In 2014, Simon performed the Imperial Commissioner in Madama Butterfly for Opera Australia Handa Opera on Sydney Harbour. He also performed Tonio in I Pagliacci for Sydney Independent Opera and Marcello for several performances of La Boheme with CitiOpera. In 2016, Simon appeared as Count Almaviva in Michael Gow directed Marriage of Figaro. He continues his association with the national company in 2017, appearing as Morales in their Handa Carmen on the Harbour and tours as the Count in Marriage of Figaro.



Set in Rome at the time of Napoleon’s invasion of Italy, Tosca is a roller coaster story of love, lust, murder and political intrigue. With Puccini’s richly romantic score, it is one of the world’s most loved operas.

A tragic story of passion and jealousy, it tells the story of the tempestuous opera singer Floria Tosca, as she fights to save her lover Cavaradossi from the sadistic police chief Scarpia.

ToscaRome, June 1800
Act One
The church of Sant’Andrea della Valle. Noon.

Angelotti, an escaped political prisoner, takes refuge inside the church of Sant’Andrea della Valle. As he finds a place to hide, a Sacristan appears followed by the painter, Mario Cavaradossi. Cavardossi is  working on a picture of Mary Magdalene, inspired by Angelotti’s sister, Marchesa Attavanti.

When the Sacristan leaves, Angelotti emerges from his hiding place. Cavaradossi, recognises hims and promises to help, but tells him to hide when his lover, the opera singer Floria Tosca, arrives. She is furious that Cavaradossi’s painting of the Madonna is a portrait of another woman. Once Tosca has gone, Angelotti reappears. A cannon shot is heard signaling that the police have discovered Angelotti escape, and he and Cavaradossi flee to the painter’s house.

The Sacristan returns, followed by clerics and choirboys, celebrating rumours of Napoleon’s defeat at the Battle of Marengo. The general excitement is cut short by the entrance of Scarpia, Chief of Police, on the trail of Angelotti. When Tosca arrives looking for Cavardossi, Scarpia plays upon her distrust of the Marchesa Attavanti in the hopes of discovering Anglelotti’s hiding place.With her jealousy imfamed, Tosca leaves in a rage and Scarpia orders his men to follow her in the hopes she will lead him to the fugative. A Te Deum of thanksgiving begins and Scarpia declares that he will bend Tosca to his will.

Rome_Late_19thCAct Two
Scarpia’s apartment in the Palazzo Farnese. Evening.

In his apartment above the Farnese Palace, Scarpia anticipates the pleasure of having Tosca in his power. Having not been able to find Angelotti, Scarpia’s henchman Spoletta arrives at the appartment with news that they have instead brought Cavardossi in for questioning.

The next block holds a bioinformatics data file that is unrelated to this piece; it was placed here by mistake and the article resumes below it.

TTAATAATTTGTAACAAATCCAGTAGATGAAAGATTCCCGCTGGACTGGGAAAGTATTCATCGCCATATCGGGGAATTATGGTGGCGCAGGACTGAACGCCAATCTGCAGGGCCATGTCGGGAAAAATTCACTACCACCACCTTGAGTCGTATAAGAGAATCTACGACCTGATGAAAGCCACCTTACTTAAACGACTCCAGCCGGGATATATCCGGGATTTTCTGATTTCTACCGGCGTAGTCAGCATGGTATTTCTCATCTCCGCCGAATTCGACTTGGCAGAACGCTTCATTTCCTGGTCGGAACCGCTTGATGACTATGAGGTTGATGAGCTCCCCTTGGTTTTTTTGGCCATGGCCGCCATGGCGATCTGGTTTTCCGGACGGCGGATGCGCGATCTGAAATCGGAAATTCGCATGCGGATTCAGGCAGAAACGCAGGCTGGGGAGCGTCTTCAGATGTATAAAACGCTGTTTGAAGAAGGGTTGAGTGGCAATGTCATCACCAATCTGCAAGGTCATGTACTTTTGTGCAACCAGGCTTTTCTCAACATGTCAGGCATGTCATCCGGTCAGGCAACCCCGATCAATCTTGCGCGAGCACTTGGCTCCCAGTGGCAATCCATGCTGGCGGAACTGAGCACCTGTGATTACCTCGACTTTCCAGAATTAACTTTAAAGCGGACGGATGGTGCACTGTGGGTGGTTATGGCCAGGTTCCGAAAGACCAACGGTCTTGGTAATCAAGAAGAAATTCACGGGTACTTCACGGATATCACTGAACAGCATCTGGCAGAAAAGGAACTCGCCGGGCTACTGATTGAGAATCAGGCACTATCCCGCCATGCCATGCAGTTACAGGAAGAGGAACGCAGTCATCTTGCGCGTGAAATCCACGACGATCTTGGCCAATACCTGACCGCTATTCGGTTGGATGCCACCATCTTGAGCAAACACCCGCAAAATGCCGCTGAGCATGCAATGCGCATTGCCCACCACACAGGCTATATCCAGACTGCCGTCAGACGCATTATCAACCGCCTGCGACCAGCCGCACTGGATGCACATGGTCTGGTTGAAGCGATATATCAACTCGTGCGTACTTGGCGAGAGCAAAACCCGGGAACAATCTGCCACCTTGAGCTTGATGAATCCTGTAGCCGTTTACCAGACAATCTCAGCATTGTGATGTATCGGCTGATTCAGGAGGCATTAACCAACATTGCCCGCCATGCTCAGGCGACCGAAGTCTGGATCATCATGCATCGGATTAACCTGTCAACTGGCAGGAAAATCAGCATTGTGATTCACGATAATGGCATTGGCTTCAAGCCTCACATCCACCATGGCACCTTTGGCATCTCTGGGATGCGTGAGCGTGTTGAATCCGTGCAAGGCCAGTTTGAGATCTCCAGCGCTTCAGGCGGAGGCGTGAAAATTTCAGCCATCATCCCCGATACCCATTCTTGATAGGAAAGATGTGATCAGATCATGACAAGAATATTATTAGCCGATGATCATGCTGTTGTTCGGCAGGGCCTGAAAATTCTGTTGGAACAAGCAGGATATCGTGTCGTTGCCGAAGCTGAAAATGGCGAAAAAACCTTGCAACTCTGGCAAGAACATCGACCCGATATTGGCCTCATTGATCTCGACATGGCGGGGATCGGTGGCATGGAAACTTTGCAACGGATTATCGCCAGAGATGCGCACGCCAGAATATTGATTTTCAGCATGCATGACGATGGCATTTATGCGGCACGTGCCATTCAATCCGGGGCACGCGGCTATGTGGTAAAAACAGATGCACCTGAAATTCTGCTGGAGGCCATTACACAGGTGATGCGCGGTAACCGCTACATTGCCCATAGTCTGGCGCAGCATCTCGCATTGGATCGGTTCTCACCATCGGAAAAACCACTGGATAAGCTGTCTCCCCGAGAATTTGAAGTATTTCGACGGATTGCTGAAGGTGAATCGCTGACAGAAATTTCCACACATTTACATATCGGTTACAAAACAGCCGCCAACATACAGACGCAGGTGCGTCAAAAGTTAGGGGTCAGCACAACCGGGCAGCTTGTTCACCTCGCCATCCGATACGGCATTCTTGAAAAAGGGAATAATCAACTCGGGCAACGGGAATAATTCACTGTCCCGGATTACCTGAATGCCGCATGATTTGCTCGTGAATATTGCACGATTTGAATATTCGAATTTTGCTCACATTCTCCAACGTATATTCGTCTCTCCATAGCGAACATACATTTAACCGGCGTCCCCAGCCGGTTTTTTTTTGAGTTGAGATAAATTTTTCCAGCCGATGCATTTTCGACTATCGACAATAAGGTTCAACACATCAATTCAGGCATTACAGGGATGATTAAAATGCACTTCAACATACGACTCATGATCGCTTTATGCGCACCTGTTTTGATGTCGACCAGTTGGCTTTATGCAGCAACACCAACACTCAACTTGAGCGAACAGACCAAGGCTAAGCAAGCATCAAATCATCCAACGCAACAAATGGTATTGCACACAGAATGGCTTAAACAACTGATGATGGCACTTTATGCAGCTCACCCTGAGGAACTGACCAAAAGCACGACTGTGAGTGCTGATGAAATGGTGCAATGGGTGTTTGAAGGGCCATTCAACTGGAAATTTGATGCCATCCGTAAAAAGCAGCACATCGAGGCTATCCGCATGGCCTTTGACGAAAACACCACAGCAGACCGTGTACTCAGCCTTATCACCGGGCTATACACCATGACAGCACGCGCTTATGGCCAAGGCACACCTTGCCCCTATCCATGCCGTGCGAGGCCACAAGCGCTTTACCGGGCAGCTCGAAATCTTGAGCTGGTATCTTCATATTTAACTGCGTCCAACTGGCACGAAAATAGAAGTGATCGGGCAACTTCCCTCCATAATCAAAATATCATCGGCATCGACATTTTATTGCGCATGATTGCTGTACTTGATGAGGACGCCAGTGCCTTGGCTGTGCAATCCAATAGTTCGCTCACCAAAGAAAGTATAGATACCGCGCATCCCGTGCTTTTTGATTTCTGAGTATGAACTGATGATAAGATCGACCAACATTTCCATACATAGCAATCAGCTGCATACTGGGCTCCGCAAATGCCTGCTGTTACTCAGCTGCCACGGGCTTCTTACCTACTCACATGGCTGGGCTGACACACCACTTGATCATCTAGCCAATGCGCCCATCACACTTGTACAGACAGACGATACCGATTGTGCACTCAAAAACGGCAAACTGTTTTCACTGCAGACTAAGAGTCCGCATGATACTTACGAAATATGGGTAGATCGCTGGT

Interrogated by Scarpia, Cavaradossi denies any knowledge of Angelotti and is taken away to be tortured. When Tosca arrives, Scarpia begins interrogating her, using Cavaradossi’s screams to torment her; under this duress, Tosca finally reveals the hiding place.

Cavaradossi is brought back in, badly hurt and hardly conscious. He’s furious to find that Tosca had given Scarpia Angelotti’s location, but at that moment news arrives that the report of a royal victory at Marengo was incorrect and that Napoleon has in fact won. When he shouts in definace to the news, Scarpia orders Cavaradossi’s execution.

Alone with Scarpia, Tosca begs for her lover’s life and Scarpia names his price: she must give herself to him. Seeing no alternative, she agrees, and Scarpia appears to order Spoletta to perform merely a sham execution. Once Scarpia has granted safe‑conduct for Tosca and Cavaradossi to escape from Rome, Tosca stabs him to death, just as he demands ‘payment’ from her.

Castel_Sant'AngeloAct Three
The battlements of the Castel Sant’Angelo. The hour before dawn.

A shepherd boy is heard singing in the distance. Cavaradossi enters to await his execution. He tries to write a letter of farewell to Tosca and reflects on the joy she has brought him. Tosca arrives and discloses her plan for their escape. The firing squad duly performs what Tosca believes to be a mock execution. She realises too late that Scarpia has deceived her: the execution was real and Cavaradossi is dead. News of Scarpia’s murder has broken. As Spoletta and his men rush in to arrest Tosca, she leaps over the parapet to her death.